The use of replication-deficient adenoviruses as vehicles for transfer of foreign genes offers many advantages in a vaccine setting, eliciting strong cellular immune responses involving both CD8(+) and CD4(+) T cells. Further improving the immunogenicity, tethering of the inserted target Ag to MHC class II-associated invariant chain (Ii) greatly enhances both the presentation of most target Ags, as well as overall protection against viral infection, such as lymphocytic choriomeningitis virus (LCMV). The present study extends this vaccination concept to include protection against intracellular bacteria, using Listeria monocytogenes as a model organism. Protection in C57BL/6 mice against recombinant L. monocytogenes expressing an immunodominant epitope of the LCMV glycoprotein (GP33) was greatly accelerated, augmented, and prolonged following vaccination with an adenoviral vaccine encoding GP linked to Ii compared with vaccination with the unlinked vaccine. Studies using knockout mice demonstrated that CD8(+) T cells were largely responsible for this protection, which is mediated through perforin-dependent lysis of infected cells and IFN-? production. Taking the concept a step further, vaccination of C57BL/6 (L. monocytogenes-resistant) and BALB/c (L. monocytogenes-susceptible) mice with adenoviral vectors encoding natural L. monocytogenes-derived soluble Ags (listeriolysin O and p60) revealed that tethering of these Ags to Ii markedly improved the vaccine-induced CD8(+) T cell response to two of three epitopes studied. More importantly, Ii linkage accelerated and augmented vaccine-induced protection in both mouse strains and prolonged protection, in particular that induced by the weak Ag, p60, in L. monocytogenes-susceptible BALB/c mice.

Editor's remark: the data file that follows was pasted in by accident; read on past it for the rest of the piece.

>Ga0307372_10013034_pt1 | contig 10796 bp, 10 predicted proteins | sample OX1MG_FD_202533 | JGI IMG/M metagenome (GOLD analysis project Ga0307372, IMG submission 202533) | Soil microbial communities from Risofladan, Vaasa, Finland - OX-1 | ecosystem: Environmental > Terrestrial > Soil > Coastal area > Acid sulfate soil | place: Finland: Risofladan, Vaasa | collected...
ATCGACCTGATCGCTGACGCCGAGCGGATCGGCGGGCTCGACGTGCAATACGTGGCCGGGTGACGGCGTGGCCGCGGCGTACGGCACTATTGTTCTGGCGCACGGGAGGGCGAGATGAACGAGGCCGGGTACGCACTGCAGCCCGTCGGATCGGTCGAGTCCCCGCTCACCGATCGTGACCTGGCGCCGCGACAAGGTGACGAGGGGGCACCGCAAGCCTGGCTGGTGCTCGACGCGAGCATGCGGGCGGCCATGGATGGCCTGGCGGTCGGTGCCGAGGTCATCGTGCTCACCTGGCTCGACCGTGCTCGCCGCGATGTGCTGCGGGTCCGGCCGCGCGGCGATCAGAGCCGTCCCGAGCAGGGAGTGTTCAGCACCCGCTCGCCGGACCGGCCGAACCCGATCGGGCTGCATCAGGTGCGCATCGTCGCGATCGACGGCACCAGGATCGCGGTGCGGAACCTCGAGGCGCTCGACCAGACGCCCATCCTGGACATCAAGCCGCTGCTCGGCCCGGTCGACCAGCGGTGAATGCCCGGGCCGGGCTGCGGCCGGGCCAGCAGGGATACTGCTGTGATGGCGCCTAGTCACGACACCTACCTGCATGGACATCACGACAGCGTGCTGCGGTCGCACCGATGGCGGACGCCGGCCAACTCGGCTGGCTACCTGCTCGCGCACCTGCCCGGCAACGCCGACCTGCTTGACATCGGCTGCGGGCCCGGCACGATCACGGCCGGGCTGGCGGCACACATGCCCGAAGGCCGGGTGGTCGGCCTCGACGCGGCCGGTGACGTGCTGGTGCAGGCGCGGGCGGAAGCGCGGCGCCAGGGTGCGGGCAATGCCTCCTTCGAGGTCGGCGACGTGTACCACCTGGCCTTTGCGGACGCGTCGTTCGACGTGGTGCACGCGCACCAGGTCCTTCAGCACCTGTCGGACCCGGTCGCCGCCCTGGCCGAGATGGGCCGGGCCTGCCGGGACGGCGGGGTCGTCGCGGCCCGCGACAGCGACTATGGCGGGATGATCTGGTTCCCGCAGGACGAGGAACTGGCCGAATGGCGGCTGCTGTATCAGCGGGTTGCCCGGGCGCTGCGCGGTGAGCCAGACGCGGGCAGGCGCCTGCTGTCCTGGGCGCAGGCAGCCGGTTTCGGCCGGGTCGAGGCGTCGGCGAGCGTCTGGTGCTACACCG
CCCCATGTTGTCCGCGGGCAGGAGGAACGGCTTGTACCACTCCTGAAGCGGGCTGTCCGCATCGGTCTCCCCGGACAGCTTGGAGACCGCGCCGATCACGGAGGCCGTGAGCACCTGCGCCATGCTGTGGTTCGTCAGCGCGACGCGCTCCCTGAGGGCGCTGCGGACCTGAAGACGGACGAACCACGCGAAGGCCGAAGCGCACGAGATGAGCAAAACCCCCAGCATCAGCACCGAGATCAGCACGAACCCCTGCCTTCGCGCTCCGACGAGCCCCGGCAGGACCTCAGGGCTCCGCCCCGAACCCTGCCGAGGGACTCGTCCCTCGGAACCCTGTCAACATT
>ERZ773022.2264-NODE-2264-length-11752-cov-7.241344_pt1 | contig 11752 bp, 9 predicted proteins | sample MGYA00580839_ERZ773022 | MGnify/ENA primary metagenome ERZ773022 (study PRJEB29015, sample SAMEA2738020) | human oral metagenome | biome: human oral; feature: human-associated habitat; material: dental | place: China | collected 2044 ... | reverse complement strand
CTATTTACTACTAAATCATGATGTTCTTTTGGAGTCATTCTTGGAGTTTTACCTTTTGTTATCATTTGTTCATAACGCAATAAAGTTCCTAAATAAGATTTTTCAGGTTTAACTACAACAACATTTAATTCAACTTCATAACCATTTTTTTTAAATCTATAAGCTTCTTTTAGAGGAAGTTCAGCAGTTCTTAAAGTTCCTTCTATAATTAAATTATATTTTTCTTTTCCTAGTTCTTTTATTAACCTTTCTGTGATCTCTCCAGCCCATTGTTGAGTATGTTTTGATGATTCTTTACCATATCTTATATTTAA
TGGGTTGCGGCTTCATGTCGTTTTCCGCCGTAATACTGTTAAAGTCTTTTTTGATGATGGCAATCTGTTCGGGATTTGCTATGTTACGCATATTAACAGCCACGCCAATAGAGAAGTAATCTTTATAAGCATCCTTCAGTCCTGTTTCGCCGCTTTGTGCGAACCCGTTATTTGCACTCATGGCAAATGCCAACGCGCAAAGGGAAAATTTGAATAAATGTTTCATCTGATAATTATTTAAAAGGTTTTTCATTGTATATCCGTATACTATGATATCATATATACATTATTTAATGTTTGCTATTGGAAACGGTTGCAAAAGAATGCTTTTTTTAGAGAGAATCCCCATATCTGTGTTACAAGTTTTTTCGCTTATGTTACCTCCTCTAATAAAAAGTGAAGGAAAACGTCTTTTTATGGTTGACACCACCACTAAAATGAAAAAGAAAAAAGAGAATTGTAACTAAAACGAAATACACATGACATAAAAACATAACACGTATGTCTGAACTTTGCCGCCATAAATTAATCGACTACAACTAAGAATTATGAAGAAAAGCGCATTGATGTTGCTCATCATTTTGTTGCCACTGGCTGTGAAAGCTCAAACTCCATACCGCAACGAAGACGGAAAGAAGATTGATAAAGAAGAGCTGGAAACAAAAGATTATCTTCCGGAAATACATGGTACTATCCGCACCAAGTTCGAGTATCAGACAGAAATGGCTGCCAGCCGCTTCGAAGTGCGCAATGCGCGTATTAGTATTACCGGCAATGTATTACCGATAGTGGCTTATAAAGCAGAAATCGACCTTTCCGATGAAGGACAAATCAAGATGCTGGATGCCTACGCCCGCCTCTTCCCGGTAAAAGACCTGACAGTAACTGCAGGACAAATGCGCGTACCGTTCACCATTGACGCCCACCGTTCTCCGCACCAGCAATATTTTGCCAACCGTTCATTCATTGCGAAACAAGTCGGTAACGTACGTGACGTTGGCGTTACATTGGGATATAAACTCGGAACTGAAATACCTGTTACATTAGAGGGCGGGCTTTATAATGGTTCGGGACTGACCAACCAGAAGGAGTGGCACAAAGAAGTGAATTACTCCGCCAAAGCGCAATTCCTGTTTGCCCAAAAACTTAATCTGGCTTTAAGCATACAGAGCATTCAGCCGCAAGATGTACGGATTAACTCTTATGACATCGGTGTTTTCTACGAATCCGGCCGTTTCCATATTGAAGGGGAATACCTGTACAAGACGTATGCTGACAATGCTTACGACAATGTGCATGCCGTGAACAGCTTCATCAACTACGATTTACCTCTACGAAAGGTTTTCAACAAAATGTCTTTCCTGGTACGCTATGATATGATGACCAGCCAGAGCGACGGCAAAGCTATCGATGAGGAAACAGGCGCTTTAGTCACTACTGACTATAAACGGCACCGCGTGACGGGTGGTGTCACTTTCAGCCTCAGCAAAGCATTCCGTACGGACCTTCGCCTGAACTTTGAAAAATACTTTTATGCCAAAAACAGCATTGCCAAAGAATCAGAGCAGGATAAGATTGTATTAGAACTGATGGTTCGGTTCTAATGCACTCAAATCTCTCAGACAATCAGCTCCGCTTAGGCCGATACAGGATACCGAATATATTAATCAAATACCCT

It has been reported that adenovirus (Ad)-primed CD8 T cells may display a distinct and partially exhausted phenotype. Given the practical implications of this claim, we decided to analyze in detail the quality of Ad-primed CD8 T cells by directly comparing these cells to CD8 T cells induced through infection with lymphocytic choriomeningitis virus (LCMV). We found that localized immunization with intermediate doses of Ad vector induces a moderate number of functional CD8 T cells which qualitatively match those found in LCMV-infected mice. The numbers of these cells may be efficiently increased by additional adenoviral boosting, and, importantly, the generated secondary memory cells cannot be qualitatively differentiated from those induced by primary infection with replicating virus. Quantitatively, DNA priming prior to Ad vaccination led to even higher numbers of memory cells. In this case, the vaccination led to the generation of a population of memory cells characterized by relatively low CD27 expression and high CD127 and killer cell lectin-like receptor subfamily G member 1 (KLRG1) expression. These memory CD8 T cells were capable of proliferating in response to viral challenge and protecting against infection with live virus. Furthermore, viral challenge was followed by sustained expansion of the memory CD8 T-cell population, and the generated memory cells did not appear to have been driven toward exhaustive differentiation. Based on these findings, we suggest that adenovirus-based prime-boost regimens (including Ad serotype 5 [Ad5] and Ad5-like vectors) represent an effective means to induce a substantially expanded, long-lived population of high-quality transgene-specific memory CD8 T cells.